Walkers, cyclists and drivers are all critical to San Juan County road planners.
County council unanimously approved an ordinance on Nov. 27 that requires public works to offer solutions for every method of transportation along with standard road improvements when designing a roadway in the county. The increased considerations of all users of a roadway are part of a statewide initiative called Complete Streets.
Complete Streets is a program developed by the Washington state Department of Transportation to encourage road planners to assess the needs of pedestrians, bicyclists, motorists and transit riders on roads throughout the state. It requires a municipality to agree to draft street-design plans that accommodate all modes of transportation. However, it does not stipulate that the final design must include those details, nor that any predetermined set standards be applied.
“Every time we do something for a road it needs to have a solution that provides pedestrian and bicycle pathways,” Councilmember Rick Hughes said.
Several roads in the county do not have accommodations for pedestrians or bicyclists. San Juan Island resident Julie Weaver applauded the project, in the transportation improvement plan approved by council on Oct. 23, to build a new road and trail to allow direct access from the town of Friday Harbor to Jackson Beach.
“Our streets are really unsafe for pedestrians,” Weaver pleaded during the public hearing before the council vote. “If we want to make our living by tourism, then we need to help them out.”
Concerned county residents brought the concept of Complete Streets to Huntermer earlier this year, who then drafted an ordinance to present to council in mid-October. One of those originators was Dave Zeretske.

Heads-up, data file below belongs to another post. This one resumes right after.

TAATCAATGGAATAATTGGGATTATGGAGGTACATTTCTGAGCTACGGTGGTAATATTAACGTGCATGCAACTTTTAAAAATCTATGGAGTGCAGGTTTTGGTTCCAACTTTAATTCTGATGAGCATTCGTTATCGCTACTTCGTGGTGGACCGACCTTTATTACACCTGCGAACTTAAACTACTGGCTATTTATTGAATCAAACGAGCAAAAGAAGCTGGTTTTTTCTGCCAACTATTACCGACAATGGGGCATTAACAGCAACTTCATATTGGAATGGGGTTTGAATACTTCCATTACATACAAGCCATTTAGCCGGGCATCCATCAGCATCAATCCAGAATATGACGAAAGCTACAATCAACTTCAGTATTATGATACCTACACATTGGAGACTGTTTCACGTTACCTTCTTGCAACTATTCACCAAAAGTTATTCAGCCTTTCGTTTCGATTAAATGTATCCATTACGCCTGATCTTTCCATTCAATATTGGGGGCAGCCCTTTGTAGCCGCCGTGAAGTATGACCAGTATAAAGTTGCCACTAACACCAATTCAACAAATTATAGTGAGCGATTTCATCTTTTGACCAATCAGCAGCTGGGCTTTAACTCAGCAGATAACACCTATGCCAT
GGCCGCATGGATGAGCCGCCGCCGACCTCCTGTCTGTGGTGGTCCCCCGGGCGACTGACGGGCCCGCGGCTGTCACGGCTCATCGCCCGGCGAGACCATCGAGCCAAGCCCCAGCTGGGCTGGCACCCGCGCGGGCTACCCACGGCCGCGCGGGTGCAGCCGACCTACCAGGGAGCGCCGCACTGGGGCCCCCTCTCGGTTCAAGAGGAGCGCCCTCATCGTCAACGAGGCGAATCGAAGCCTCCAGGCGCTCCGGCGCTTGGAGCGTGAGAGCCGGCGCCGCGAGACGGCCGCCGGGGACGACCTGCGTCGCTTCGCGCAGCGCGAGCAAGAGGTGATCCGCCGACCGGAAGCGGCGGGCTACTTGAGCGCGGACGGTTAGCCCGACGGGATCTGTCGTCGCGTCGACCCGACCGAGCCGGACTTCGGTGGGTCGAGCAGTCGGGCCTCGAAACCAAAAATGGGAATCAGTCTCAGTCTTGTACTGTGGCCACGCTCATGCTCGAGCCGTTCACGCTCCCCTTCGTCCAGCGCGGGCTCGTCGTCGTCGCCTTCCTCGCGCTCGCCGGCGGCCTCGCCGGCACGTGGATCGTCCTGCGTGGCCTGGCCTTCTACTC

“Completes Streets is a means to an end; it’s not the end. There’s just no model for a complete street,” Zeretske said during the Oct. 15 county council meeting. “There’s no such thing as a complete street. There’s only neighborhoods with different needs and different circumstances.”
For Hughes, an admitted big proponent for trails across the island communities, the ordinance may be too overreaching – not every county road requires consideration of pedestrian and cyclist traffic. Councilman Jamie Stephens countered that this ordinance adoption allows the county to gain access to more state funding for road projects while not requiring a commitment to make the suggested changes, only to consider them in the planning process.
“I think this opens a whole new avenue on funding and whether we do something on roads such as Crow Valley [Road, on Orcas,] or not; at least it makes us aware of it and makes us take it under consideration,” Stephens said. “And if there is a better way of doing it, then we can identify that better way of doing it and more forward from there.”